Serves 6 to 8

Our preferred steak for this recipe is strip steak, also known as New York strip. A less expensive alternative is a boneless shell sirloin steak (or top sirloin steak). We prefer oak, but other types of wood chunks can be used. Flipping 3 times during cooking allows for even cooking and limits flare-ups. To substitute table salt for kosher salt, halve the amounts listed in the recipe.

1 tablespoon cornstarch
2 tablespoons kosher salt 
4 boneless strip steaks, 1 1/2 inches thick (about 1 pound each) 
4 (2-inch) unsoaked wood chunks 
Ground black pepper

1. Combine cornstarch and salt in small bowl. Pat steaks dry with paper towels and place on wire rack set in rimmed baking sheet. Rub entire surface of steaks with cornstarch mixture and place steaks, uncovered, in freezer until very firm, about 30 minutes.

2. Light large chimney starter filled with charcoal (6 quarts, about 100 briquettes) and allow to burn until coals are fully ignited and partially covered with thin layer of ash, about 20 minutes. Arrange coals in single layer over entire surface of grill and, using tongs, place wood chunks directly on top of coals, spacing them evenly around perimeter of grill. Position cooking grate over coals, cover grill, and heat grate until hot, about 5 minutes. Scrape cooking grate clean with grill brush. Grill is ready when coals are hot (you can hold your hand 5 inches above grate for 2 seconds).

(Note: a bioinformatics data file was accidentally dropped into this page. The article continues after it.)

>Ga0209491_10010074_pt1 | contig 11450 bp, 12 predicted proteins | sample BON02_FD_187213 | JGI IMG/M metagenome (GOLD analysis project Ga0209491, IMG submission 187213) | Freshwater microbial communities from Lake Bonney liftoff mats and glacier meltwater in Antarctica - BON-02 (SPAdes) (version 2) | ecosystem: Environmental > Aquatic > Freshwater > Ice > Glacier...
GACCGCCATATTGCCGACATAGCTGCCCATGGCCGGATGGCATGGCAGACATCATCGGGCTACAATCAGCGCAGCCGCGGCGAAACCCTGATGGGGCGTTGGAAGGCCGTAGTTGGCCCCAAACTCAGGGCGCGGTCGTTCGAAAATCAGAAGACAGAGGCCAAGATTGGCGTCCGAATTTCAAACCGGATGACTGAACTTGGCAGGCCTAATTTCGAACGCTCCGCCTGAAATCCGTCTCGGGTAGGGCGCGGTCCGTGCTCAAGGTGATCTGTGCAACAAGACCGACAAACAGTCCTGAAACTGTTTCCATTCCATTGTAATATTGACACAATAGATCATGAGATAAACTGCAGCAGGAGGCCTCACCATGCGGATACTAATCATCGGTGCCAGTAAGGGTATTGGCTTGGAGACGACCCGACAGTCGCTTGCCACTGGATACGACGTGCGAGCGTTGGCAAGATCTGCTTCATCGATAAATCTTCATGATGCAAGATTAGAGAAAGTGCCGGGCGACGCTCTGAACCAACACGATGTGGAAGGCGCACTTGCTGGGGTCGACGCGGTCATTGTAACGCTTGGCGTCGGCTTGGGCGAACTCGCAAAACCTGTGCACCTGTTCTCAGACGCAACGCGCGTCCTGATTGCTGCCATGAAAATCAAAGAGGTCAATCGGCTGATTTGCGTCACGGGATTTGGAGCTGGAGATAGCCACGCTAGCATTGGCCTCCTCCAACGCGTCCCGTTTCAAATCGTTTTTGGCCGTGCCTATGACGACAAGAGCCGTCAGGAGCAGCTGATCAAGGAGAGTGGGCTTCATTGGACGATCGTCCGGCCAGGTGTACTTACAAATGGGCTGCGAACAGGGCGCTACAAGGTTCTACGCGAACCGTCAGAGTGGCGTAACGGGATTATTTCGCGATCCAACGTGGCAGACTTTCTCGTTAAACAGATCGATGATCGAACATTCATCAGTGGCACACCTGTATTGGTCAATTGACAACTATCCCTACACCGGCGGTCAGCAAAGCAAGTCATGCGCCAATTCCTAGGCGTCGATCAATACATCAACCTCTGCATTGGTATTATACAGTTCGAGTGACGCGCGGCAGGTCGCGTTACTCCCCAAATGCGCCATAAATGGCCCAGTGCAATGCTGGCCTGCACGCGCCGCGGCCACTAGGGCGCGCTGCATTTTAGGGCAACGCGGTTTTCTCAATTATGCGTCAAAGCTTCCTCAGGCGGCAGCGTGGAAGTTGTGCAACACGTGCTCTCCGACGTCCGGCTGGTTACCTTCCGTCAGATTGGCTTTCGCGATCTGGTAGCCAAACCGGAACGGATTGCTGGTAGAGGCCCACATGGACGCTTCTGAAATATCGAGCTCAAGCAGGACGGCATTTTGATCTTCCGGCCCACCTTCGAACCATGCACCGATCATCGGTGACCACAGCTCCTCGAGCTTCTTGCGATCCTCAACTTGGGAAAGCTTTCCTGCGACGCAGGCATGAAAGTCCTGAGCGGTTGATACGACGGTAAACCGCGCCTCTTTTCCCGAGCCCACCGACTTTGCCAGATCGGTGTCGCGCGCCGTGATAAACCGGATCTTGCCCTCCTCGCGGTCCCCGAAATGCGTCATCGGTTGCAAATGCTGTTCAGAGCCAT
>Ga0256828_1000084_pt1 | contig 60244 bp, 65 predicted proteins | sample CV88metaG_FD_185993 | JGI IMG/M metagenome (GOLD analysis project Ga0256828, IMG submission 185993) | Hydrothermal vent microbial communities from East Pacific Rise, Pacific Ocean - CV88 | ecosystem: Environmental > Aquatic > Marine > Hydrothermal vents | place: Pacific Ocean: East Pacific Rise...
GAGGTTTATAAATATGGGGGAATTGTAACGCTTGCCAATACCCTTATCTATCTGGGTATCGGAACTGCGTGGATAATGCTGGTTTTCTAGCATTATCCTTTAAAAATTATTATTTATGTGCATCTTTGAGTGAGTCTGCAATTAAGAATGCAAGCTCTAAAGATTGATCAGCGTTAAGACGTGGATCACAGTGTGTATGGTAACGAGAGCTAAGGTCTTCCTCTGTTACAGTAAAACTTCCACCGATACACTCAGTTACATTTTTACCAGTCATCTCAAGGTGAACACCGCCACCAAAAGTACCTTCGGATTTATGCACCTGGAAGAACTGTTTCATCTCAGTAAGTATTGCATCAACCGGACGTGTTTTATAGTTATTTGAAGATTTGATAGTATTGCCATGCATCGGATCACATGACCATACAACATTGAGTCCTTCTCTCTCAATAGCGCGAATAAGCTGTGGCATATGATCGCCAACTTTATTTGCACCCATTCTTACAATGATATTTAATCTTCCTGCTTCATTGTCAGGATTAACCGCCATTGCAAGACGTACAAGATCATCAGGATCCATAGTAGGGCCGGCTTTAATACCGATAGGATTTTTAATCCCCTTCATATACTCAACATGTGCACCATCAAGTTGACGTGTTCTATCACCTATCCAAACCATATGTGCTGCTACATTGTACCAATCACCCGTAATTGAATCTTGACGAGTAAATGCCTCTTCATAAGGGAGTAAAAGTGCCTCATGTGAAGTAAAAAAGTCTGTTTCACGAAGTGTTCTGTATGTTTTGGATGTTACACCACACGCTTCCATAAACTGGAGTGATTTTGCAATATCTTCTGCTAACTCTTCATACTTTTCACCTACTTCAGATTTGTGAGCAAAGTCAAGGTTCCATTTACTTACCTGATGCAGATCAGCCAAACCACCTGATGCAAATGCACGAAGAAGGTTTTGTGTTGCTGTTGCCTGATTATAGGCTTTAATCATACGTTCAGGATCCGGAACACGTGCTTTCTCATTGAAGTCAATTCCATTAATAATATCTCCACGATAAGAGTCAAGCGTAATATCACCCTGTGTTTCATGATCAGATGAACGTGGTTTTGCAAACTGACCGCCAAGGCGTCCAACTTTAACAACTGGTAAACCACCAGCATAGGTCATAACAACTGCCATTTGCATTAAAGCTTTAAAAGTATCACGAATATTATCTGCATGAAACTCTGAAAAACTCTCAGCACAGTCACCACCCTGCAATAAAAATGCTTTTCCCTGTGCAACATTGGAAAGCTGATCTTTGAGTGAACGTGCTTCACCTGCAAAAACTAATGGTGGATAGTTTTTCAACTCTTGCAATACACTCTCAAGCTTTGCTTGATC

3. Season steaks with pepper. Place steaks on grill, cover, and cook until steaks begin to char, 2 to 3 minutes. Uncover grill, flip steaks, and cook on second side until beginning to char, 2 to 3 minutes. Flip again and cook first side until well charred, 2 to 3 minutes. Flip 1 last time and continue to cook until second side is well charred and instant-read thermometer inserted into center of steak registers 115 degrees for rare, about 2 minutes, or 120 degrees for medium-rare, about 4 minutes. Transfer to large plate and let rest, loosely tented with foil, for 10 minutes. Slice and serve.

Watch now: See how we tested charcoal grills to find the best bang for your buck.

You’ll Never Believe How We Make Perfect Bacon

In the test kitchen, we appreciate the beauty of bacon with a crispy and tender bite, rather than its being burned to a crisp. What innovative method ensures this perfect texture? We cook the bacon in water in a skillet.

Why? The addition of water keeps the initial cooking temperature low and gentle, so the meat retains its moisture and stays tender. By the time the water reaches its boiling point (212 degrees), the bacon fat is almost completely rendered, so you’re also much less likely to burn the meat while waiting for the fat to cook off.